Alan Greenspan: Economist extraordinaire or hen-pecked husband?

By Rajneesh Narula

(another in my occasional essay series)

 

We live in an information society, and we are bombarded with more knowledge everyday. Although I firmly believe no knowledge is wasted, the pressures of existence requires one to waste considerable time separating the immediately useful from the possibly useless.  This, in my opinion is the reason why we have education: To acquire the capacity to extract the knowledge from all the background noise.

             information used to be hard to acquire, and technology has liberated us from the intellectual class system, the haves and the have-nots, if you know how to find it (and you have a decent internet connection). Any fool can see the employment trends in the Netherlands or Mozambique, at almost the same time as this information is available to their Central Banks.

Society therefore attaches great importance to electronically generated information. I think I am typical of your average individual. I watch all manner of TV programmes, read various internet sites with news content. I take particular interest in economics and business news, for obvious reasons. I think I qualify for the title of Well Informed Citizen.  But I am not exceptional in this. Large swathes of society are engaged in electronic information retrieval, and we should therefore be similarly informed.

However, I am forced to suspect that there is one place on the planet which is devoid of either the intelligence to decipher the information, or how to get it: Wall Street.. It is true that these Armani-wearing, martini-drinking breed have survived centuries in various guises, but it seems that they have done so in an information-free environment. Their extinction is imminent. 

Consider the evidence. Over the last 2 months, seemingly out of nowhere, there is talk of a global slowdown, a recession in the US, the implications for the rest of the world, etc. All this in contrast to a year ago, where all was peachy with the world, when Amazon was valued more than the Kingdom of Norway, and God was pitching for the NY Yankees.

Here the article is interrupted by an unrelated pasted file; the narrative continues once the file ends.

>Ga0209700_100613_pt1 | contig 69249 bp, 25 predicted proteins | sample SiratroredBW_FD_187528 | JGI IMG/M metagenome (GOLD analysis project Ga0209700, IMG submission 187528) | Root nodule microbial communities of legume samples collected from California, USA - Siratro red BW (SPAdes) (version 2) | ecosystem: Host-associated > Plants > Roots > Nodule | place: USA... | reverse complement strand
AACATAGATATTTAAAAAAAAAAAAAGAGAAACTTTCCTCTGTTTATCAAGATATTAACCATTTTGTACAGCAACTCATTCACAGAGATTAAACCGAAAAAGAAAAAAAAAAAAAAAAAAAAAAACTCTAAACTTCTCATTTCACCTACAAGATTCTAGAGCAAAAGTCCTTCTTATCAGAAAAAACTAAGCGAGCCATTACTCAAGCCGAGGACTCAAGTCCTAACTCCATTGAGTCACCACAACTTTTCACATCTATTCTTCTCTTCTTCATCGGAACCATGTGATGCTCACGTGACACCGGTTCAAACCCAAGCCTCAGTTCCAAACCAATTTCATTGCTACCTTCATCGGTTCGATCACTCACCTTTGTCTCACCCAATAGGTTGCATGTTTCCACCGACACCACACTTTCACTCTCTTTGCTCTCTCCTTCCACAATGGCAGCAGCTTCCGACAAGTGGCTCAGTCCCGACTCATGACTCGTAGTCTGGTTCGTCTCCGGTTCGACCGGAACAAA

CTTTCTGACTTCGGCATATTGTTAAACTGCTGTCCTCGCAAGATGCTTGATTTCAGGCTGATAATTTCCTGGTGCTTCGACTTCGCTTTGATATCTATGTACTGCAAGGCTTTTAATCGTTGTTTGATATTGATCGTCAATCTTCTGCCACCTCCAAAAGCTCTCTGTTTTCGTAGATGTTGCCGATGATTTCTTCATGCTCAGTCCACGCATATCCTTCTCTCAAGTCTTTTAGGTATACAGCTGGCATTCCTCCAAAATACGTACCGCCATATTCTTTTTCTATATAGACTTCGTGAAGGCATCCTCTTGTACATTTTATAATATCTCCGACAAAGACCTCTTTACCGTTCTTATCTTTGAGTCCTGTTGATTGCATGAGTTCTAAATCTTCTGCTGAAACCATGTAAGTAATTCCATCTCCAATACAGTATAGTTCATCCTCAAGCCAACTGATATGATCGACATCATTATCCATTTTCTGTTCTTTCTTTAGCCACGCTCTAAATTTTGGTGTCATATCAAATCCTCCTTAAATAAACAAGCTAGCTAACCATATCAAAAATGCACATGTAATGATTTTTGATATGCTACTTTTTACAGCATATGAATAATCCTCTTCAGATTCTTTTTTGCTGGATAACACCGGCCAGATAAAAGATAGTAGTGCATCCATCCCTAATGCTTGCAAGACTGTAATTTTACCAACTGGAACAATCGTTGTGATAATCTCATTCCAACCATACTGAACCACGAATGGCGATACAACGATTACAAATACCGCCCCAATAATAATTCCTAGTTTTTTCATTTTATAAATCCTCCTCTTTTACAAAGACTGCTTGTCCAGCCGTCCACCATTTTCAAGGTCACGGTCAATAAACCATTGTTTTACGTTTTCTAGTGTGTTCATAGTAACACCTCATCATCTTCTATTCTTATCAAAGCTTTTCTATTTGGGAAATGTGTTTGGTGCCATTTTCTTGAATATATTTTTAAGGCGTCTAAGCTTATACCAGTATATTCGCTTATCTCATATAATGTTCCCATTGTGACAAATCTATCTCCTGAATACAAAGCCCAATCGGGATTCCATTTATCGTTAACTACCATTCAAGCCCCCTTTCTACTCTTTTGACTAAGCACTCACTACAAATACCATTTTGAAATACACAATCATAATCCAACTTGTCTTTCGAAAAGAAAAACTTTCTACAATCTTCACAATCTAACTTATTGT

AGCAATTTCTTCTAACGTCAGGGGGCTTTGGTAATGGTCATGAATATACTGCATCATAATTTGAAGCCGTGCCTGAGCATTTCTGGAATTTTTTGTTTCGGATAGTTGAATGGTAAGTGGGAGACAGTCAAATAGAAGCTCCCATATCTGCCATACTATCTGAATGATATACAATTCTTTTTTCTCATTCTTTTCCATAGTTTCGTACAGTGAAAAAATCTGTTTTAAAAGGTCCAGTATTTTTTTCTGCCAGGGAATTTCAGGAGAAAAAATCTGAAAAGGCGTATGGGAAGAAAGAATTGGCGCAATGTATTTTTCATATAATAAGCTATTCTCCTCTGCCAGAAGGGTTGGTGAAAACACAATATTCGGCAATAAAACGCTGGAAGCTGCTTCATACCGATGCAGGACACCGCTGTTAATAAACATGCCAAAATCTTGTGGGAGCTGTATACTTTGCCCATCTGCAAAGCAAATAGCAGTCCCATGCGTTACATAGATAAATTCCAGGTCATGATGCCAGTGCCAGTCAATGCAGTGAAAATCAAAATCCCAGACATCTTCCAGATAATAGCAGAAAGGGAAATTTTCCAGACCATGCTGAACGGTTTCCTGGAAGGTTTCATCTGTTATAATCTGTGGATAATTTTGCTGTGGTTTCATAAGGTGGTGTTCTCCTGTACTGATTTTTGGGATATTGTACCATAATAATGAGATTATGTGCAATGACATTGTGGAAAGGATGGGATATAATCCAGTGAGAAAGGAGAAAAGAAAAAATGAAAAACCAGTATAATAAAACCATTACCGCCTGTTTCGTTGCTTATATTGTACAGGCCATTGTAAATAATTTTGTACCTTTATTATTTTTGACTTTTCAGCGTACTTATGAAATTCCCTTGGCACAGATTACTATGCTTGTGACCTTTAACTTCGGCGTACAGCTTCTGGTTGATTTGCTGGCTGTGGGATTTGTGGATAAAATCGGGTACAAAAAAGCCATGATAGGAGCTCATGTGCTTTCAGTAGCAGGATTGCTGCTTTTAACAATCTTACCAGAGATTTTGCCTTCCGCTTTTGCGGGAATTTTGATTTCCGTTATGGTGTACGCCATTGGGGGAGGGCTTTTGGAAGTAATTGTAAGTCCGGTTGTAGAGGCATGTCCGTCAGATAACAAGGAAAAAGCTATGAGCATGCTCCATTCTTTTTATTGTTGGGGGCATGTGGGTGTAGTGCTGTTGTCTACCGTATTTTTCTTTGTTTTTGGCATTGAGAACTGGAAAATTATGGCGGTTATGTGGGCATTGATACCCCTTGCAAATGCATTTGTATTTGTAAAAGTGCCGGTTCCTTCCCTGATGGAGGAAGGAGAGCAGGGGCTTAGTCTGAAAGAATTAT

In both cases the news was confirmed by the Great Greenspan, Godfather of the world economy, seer, psychic oracle, and economist, known in some circles as ‘The Great G’. At his slightest uttering, stock markets go into nosedives, or shoot up, Stockbrokers jump out of windows, women go into paroxysms of ecstasy at the briefest glimpse of his horn-rimmed glasses (this I admit is based on a rather small sample of one), and generally all hell breaks loose. 

So it has come to pass now that The Great G. has thrown his proverbial towel in, reversing his earlier optimism by saying, friends, time to tighten your buckles, growth may actually be negative. He may actually have used the dreaded ‘R’ word, I cannot recall exactly.

In both instances, stock markets tumbled, and a collection of Wise Men from Wall Street appeared on TV shows insisting they knew this all along, and it All Makes Sense, they’d seen the trend coming for some while now. But I ask myself, why did the stock markets wait to tumble so coincidentally and so immediately after Mr G appeared on TV, if they knew all along? The Great G’s pronouncement was clearly not a surprise, so there was no reason for the market to react as if were so. The associated figures are available to every living creature on the planet. And as we all know, there are more economists than fruit flies, all theoretically embodied with the knowledge to draw the same conclusion as the Great G., viz., the economy is slowing down. Why did not these wise men not speak sooner? Could it be that they had no clue, and that wall-street is a sort of informational black hole, which sucks in all knowledge, but none gets out?  Could all those perfectly manicured analysts be in the business of bluffing?

There are two other possible explanations here, both plausible. The first suggests that economists are as ignorant as dung beetles and other invertebrates in predicting economic crises. It’s the rain dance effect – the village chief invites a rain dancer because everyone becomes happier. The villagers get to see a first class show, and are diverted from their troubles. The rain dancer gets paid, so he’s happy, and the village chief is delighted because he can blame the rain dancer if there still isn’t any rain. The big G is our rain dancer, our global witch doctor.

The second explanation is that the Great G has a sixth sense tuned so finely to the economy in a way that no ordinary human can possess or hope to equal. His powers of deduction and analysis are a divine gift. This, at any rate, is the view of the US Senate. When his job came up a couple of years ago for renewal, the committee unanimously approved him, saying that (and this is absolutely true) even if Mr Greenspan were to keel over and die, they’d prop him up and nominate him for another term. The US Senate is full of pretty well-informed chaps. They have the CIA to check up on details, so one should assume they know something more about the Great G than the rest of us. The right Honourable Kerry, who uttered these words, in particular, is as honest as they come. So what he’s saying is a dead-as-a-door-nail Alan Greenspan is almost as good as a live Alan Greenspan. I say ‘almost as good’ because there has to be some small benefit from his being able to speak in public, otherwise the US senate would have saved itself the $200,000 a year or so in salary and perks by getting the Secret Service to send him to that Great Central Bank in the Sky, and embalm his body, wheeling him in for appropriate meetings.